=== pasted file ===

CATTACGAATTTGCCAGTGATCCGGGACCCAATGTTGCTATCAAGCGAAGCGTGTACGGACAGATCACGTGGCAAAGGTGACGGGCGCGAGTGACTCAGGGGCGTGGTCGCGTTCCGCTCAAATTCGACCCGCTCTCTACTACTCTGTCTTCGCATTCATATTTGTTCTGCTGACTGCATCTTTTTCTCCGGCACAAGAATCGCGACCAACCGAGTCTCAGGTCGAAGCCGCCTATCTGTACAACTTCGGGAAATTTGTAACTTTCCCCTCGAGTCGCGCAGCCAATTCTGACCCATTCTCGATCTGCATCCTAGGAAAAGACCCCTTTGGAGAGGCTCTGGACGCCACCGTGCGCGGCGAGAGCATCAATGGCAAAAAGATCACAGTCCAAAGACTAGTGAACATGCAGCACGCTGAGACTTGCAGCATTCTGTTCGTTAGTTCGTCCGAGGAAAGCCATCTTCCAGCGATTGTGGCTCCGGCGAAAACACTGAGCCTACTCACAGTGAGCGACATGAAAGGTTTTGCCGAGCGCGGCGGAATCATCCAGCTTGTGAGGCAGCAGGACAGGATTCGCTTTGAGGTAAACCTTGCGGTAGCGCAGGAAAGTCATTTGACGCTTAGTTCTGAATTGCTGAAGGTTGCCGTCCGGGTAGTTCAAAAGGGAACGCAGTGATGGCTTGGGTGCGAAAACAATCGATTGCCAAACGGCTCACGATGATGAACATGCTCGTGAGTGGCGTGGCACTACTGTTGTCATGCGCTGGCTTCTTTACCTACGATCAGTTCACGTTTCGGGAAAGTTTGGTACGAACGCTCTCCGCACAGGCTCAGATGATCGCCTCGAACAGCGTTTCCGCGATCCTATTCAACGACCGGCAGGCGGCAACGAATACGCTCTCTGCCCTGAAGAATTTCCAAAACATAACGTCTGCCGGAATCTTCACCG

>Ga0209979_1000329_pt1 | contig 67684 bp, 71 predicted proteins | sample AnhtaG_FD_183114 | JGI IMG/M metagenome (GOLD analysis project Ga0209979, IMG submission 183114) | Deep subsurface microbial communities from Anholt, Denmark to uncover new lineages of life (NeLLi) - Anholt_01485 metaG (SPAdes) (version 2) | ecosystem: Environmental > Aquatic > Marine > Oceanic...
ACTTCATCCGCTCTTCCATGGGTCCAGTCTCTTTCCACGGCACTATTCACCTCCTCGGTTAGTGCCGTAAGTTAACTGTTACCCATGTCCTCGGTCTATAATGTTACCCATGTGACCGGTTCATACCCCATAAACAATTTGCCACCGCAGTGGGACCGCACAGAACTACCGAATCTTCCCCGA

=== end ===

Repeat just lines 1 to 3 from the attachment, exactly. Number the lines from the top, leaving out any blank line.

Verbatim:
CATTACGAATTTGCCAGTGATCCGGGACCCAATGTTGCTATCAAGCGAAGCGTGTACGGACAGATCACGTGGCAAAGGTGACGGGCGCGAGTGACTCAGGGGCGTGGTCGCGTTCCGCTCAAATTCGACCCGCTCTCTACTACTCTGTCTTCGCATTCATATTTGTTCTGCTGACTGCATCTTTTTCTCCGGCACAAGAATCGCGACCAACCGAGTCTCAGGTCGAAGCCGCCTATCTGTACAACTTCGGGAAATTTGTAACTTTCCCCTCGAGTCGCGCAGCCAATTCTGACCCATTCTCGATCTGCATCCTAGGAAAAGACCCCTTTGGAGAGGCTCTGGACGCCACCGTGCGCGGCGAGAGCATCAATGGCAAAAAGATCACAGTCCAAAGACTAGTGAACATGCAGCACGCTGAGACTTGCAGCATTCTGTTCGTTAGTTCGTCCGAGGAAAGCCATCTTCCAGCGATTGTGGCTCCGGCGAAAACACTGAGCCTACTCACAGTGAGCGACATGAAAGGTTTTGCCGAGCGCGGCGGAATCATCCAGCTTGTGAGGCAGCAGGACAGGATTCGCTTTGAGGTAAACCTTGCGGTAGCGCAGGAAAGTCATTTGACGCTTAGTTCTGAATTGCTGAAGGTTGCCGTCCGGGTAGTTCAAAAGGGAACGCAGTGATGGCTTGGGTGCGAAAACAATCGATTGCCAAACGGCTCACGATGATGAACATGCTCGTGAGTGGCGTGGCACTACTGTTGTCATGCGCTGGCTTCTTTACCTACGATCAGTTCACGTTTCGGGAAAGTTTGGTACGAACGCTCTCCGCACAGGCTCAGATGATCGCCTCGAACAGCGTTTCCGCGATCCTATTCAACGACCGGCAGGCGGCAACGAATACGCTCTCTGCCCTGAAGAATTTCCAAAACATAACGTCTGCCGGAATCTTCACCG

>Ga0209979_1000329_pt1 | contig 67684 bp, 71 predicted proteins | sample AnhtaG_FD_183114 | JGI IMG/M metagenome (GOLD analysis project Ga0209979, IMG submission 183114) | Deep subsurface microbial communities from Anholt, Denmark to uncover new lineages of life (NeLLi) - Anholt_01485 metaG (SPAdes) (version 2) | ecosystem: Environmental > Aquatic > Marine > Oceanic...
ACTTCATCCGCTCTTCCATGGGTCCAGTCTCTTTCCACGGCACTATTCACCTCCTCGGTTAGTGCCGTAAGTTAACTGTTACCCATGTCCTCGGTCTATAATGTTACCCATGTGACCGGTTCATACCCCATAAACAATTTGCCACCGCAGTGGGACCGCACAGAACTACCGAATCTTCCCCGA